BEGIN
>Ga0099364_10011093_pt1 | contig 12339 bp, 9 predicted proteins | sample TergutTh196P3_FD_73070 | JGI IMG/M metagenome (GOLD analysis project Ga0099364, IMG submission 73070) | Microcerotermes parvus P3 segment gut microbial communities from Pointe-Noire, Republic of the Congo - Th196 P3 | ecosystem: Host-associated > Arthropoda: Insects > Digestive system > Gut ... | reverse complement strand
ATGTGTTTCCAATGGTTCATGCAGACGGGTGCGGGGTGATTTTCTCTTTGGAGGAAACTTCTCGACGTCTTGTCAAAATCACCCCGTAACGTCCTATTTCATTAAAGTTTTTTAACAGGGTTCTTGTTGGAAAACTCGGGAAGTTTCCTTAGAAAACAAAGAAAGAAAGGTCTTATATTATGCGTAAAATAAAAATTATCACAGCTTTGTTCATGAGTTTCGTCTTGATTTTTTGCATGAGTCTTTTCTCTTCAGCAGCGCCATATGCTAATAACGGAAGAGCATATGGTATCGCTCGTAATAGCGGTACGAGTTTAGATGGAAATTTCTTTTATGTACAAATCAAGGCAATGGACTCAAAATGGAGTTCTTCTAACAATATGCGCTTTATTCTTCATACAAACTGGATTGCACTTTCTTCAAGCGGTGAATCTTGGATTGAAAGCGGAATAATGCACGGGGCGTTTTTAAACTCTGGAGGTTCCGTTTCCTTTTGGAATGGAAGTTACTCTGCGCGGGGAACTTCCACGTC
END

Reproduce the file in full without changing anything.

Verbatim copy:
>Ga0099364_10011093_pt1 | contig 12339 bp, 9 predicted proteins | sample TergutTh196P3_FD_73070 | JGI IMG/M metagenome (GOLD analysis project Ga0099364, IMG submission 73070) | Microcerotermes parvus P3 segment gut microbial communities from Pointe-Noire, Republic of the Congo - Th196 P3 | ecosystem: Host-associated > Arthropoda: Insects > Digestive system > Gut ... | reverse complement strand
ATGTGTTTCCAATGGTTCATGCAGACGGGTGCGGGGTGATTTTCTCTTTGGAGGAAACTTCTCGACGTCTTGTCAAAATCACCCCGTAACGTCCTATTTCATTAAAGTTTTTTAACAGGGTTCTTGTTGGAAAACTCGGGAAGTTTCCTTAGAAAACAAAGAAAGAAAGGTCTTATATTATGCGTAAAATAAAAATTATCACAGCTTTGTTCATGAGTTTCGTCTTGATTTTTTGCATGAGTCTTTTCTCTTCAGCAGCGCCATATGCTAATAACGGAAGAGCATATGGTATCGCTCGTAATAGCGGTACGAGTTTAGATGGAAATTTCTTTTATGTACAAATCAAGGCAATGGACTCAAAATGGAGTTCTTCTAACAATATGCGCTTTATTCTTCATACAAACTGGATTGCACTTTCTTCAAGCGGTGAATCTTGGATTGAAAGCGGAATAATGCACGGGGCGTTTTTAAACTCTGGAGGTTCCGTTTCCTTTTGGAATGGAAGTTACTCTGCGCGGGGAACTTCCACGTC